That they were graven with an iron pen and lead in the rock
] Or "that they were written with an iron pen and lead, that they were cut or hewn out in a rock for ever"; not with both an iron and leaden pen, or pencil; for the marks of the latter are not durable, and much less could it be used on a rock according to our version; but the sense seems to be, that they might be written with an iron pen, which was used in writing, ( Jeremiah 17:1 ) ; upon a sheet of lead, as the Vulgate Latin version; for it was usual in ancient times, as Pliny F17 and others relate, for books to be made of sheets of lead, and for public records to be engrossed, as in plates of brass, so sometimes in sheets of lead, for the perpetuity of them; or else it refers to the cutting out of letters on stones, as the law was on two tables of stone, and filling up the incisions or cuttings with lead poured into them, as Jarchi suggests: so Pliny, F18 speaks of stone pillars in Arabia and the parts adjacent, with unknown characters on them; also this may have respect to the manner of writing on mountains and rocks formerly, as the Israelites at or shortly after the times of Job did. There are now, in the wilderness through which the Israelites passed, hills called Gebel-el-mokatab, the written mountains, engraved with unknown ancient characters, out into the hard marble rock; supposed to be the ancient Hebrew, written by the Israelites for their diversion and improvement which are observed by some modern travellers F19. In the last age, Petrus a Valle and Thomas a Novaria saw them; the latter of which transcribed some of them, some of which seemed to be like to the Hebrew letters now in use, and others to the Samaritans; and some agreed with neither F20; and Cosmoss the Egyptian F21, who wrote A. D. 535, declares on his own testimony, that all the mansions of the Hebrews in the wilderness were to be seen in stones with Hebrew letters engraved on them, which seemed to be an account of their journeys in it. The inscription on a stone at Horeb, brought from thence by the above mentioned Thomas a Novaria, and which Kircher F23 has explained thus,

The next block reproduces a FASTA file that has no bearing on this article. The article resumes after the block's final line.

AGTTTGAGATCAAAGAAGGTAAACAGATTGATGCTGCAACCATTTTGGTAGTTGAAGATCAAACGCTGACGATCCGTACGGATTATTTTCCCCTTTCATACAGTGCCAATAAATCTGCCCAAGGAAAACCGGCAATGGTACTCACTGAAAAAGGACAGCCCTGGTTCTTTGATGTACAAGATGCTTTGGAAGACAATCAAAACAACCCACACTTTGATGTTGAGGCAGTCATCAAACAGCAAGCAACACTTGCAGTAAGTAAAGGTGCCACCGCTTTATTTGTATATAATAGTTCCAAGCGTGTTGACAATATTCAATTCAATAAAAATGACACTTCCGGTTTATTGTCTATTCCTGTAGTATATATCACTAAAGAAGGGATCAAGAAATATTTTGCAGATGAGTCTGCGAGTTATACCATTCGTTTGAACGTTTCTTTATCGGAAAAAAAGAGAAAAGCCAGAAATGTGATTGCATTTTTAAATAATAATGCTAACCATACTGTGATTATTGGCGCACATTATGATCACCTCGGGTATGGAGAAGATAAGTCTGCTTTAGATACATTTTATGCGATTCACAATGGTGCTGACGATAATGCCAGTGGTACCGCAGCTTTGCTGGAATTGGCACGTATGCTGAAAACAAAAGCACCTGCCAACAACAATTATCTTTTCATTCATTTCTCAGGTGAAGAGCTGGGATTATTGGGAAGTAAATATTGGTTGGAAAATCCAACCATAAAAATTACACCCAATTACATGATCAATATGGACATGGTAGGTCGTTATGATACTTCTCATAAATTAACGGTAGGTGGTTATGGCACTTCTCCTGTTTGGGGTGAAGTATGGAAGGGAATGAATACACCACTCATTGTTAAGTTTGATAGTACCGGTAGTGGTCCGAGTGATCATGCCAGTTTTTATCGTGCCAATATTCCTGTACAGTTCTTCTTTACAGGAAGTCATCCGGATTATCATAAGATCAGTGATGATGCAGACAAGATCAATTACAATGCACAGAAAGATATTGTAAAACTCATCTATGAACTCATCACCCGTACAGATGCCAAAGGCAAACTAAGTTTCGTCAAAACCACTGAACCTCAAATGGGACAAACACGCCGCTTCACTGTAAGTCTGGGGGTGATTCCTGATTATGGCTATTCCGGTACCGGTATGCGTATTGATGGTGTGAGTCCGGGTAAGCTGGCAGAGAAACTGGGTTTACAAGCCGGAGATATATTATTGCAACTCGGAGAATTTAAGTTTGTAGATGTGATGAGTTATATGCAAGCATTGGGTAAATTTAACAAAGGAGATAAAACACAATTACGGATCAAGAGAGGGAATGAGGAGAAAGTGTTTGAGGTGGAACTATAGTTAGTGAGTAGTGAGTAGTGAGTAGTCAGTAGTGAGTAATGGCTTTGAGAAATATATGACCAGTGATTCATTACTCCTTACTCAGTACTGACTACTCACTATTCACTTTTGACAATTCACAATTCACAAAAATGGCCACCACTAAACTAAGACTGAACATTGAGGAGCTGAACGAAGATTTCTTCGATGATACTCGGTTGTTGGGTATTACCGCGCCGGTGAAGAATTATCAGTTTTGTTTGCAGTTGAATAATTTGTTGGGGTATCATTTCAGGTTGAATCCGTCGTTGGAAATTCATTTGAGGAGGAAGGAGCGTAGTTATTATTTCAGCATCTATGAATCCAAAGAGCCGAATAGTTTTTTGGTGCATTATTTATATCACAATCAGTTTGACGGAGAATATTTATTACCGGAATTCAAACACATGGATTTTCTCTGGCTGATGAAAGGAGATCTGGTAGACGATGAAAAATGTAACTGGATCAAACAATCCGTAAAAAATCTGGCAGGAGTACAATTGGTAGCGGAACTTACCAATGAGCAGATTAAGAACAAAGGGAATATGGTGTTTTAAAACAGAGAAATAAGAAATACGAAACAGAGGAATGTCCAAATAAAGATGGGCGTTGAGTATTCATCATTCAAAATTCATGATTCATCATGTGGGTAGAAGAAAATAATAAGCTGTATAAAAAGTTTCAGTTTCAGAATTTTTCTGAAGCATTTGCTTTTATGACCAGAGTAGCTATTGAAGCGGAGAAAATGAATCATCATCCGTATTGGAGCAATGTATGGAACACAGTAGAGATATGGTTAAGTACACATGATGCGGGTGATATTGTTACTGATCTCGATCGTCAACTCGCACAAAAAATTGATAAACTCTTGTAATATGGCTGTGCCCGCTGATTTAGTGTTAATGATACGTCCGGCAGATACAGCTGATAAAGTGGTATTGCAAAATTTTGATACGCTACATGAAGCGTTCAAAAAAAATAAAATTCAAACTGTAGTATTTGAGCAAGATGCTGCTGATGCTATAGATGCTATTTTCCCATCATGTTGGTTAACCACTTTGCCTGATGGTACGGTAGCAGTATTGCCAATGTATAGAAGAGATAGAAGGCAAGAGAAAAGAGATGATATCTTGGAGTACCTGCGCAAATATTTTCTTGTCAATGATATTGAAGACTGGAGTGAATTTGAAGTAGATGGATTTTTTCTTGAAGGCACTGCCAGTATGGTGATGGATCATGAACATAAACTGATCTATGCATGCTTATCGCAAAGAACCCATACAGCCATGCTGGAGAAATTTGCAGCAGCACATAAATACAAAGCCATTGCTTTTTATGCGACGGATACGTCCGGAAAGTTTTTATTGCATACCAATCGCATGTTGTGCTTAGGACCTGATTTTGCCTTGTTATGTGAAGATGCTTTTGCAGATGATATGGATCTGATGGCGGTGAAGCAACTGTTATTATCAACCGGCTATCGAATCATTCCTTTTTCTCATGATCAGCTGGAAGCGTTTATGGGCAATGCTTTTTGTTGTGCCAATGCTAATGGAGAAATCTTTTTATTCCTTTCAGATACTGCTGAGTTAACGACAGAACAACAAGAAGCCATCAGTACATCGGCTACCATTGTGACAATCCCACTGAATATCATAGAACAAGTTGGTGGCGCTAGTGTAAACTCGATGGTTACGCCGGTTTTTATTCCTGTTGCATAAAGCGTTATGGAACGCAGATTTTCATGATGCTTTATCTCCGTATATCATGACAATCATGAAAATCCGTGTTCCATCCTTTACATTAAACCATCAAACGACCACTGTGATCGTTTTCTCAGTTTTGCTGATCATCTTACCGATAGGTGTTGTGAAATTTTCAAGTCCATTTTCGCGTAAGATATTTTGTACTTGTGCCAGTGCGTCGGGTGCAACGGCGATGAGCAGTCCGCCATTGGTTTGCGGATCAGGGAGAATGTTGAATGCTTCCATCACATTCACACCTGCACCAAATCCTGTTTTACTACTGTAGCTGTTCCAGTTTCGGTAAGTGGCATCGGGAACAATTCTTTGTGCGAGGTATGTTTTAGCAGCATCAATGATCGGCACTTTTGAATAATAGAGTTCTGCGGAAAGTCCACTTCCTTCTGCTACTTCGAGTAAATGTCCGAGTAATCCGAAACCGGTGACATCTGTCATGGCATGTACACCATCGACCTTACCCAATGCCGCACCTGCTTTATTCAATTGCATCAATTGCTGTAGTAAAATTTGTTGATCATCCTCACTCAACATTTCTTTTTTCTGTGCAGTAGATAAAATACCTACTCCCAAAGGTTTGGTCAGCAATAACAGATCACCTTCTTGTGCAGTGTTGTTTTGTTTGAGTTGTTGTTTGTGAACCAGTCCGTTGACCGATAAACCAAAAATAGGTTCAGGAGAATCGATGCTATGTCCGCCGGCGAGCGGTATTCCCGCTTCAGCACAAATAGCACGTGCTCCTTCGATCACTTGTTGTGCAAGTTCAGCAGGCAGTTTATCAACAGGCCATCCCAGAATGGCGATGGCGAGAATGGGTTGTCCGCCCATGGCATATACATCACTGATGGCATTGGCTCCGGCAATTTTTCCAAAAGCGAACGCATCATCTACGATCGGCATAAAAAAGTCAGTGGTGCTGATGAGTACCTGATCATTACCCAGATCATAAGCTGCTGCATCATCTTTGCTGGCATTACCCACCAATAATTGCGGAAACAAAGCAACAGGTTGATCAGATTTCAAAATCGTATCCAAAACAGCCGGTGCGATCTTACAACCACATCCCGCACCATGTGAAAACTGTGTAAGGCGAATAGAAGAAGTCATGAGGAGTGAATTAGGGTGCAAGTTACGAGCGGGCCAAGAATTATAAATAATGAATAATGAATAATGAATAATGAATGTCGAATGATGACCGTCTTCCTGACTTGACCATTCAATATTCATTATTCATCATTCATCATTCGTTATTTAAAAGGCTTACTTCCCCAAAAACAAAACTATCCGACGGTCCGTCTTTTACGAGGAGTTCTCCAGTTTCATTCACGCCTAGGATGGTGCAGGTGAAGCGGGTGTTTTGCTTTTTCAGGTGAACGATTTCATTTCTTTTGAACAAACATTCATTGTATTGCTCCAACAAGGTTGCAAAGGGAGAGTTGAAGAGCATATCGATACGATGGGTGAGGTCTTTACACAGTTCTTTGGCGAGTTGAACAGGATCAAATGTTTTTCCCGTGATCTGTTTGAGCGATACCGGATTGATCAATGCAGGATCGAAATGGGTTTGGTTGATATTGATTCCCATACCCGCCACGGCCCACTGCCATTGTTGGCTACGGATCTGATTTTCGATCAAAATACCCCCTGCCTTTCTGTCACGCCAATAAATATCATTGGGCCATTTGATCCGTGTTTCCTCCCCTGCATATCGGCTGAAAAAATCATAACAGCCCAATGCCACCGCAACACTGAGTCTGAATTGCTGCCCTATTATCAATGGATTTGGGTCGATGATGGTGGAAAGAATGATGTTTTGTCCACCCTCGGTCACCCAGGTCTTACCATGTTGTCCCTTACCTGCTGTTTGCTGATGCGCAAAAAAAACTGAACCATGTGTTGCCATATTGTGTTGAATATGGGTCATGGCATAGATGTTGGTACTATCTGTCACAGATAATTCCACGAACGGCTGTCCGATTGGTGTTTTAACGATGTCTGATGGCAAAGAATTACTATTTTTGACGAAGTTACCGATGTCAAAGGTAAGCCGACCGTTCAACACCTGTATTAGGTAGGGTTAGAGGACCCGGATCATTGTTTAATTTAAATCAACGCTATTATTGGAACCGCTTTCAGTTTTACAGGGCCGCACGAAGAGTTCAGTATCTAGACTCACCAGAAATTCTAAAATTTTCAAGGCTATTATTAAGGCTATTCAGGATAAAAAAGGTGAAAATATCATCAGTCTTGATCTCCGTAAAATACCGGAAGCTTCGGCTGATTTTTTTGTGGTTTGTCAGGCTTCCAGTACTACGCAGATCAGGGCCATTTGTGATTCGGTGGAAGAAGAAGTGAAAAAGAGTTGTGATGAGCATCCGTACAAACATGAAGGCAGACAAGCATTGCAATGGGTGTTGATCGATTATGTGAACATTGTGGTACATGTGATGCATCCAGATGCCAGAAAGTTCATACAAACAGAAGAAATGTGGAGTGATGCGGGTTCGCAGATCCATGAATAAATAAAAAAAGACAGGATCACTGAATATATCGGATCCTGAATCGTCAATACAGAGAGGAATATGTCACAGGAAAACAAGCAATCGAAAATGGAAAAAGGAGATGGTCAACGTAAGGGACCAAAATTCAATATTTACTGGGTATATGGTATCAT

``God shall make a virgin conceive, and she shall bring forth a son,''is thought by learned men to be of a later date, and the explication of it is not approved of by them. F24 Job may have in view his sepulchre hewn out of a rock, as was usual, and as that was our Lord was laid in; and so his wish might be that the following words were his funeral epitaph, and that they might be cut out and inscribed upon his sepulchral monument, his rocky grave; that everyone that passed by might read his strong expressions of faith in a living Redeemer, and the good hope he had of a blessed resurrection.
F17 Nat. Hist. l. 13. c. 11. Alex. ab Alex. l. 2. c. 30. Pausaniae Messenica, sive, l. 4. p. 266. & Boeotica, sive, l. 9. p. 588.
F18 Nat. Hist. l. 6. c. 28. & 29.
F19 See a Journal from Cairo in 1722, p. 45, 46. and Egmont and Heyman's Travels, vol. ii. p. 171, 181.
F20 Antiqu. Eccles. Orient. p. 147.
F21 Apud Montfaucon, tom. 2. p. 205.
F23 Prodrom. Copt. c. 8. p. 201, 207.
F24 Vide Hottinger. Praefat. ad Cipp. Hebr. p. 6, 7, 8. Wagenseil Carmin. Lipman. Confut. p. 429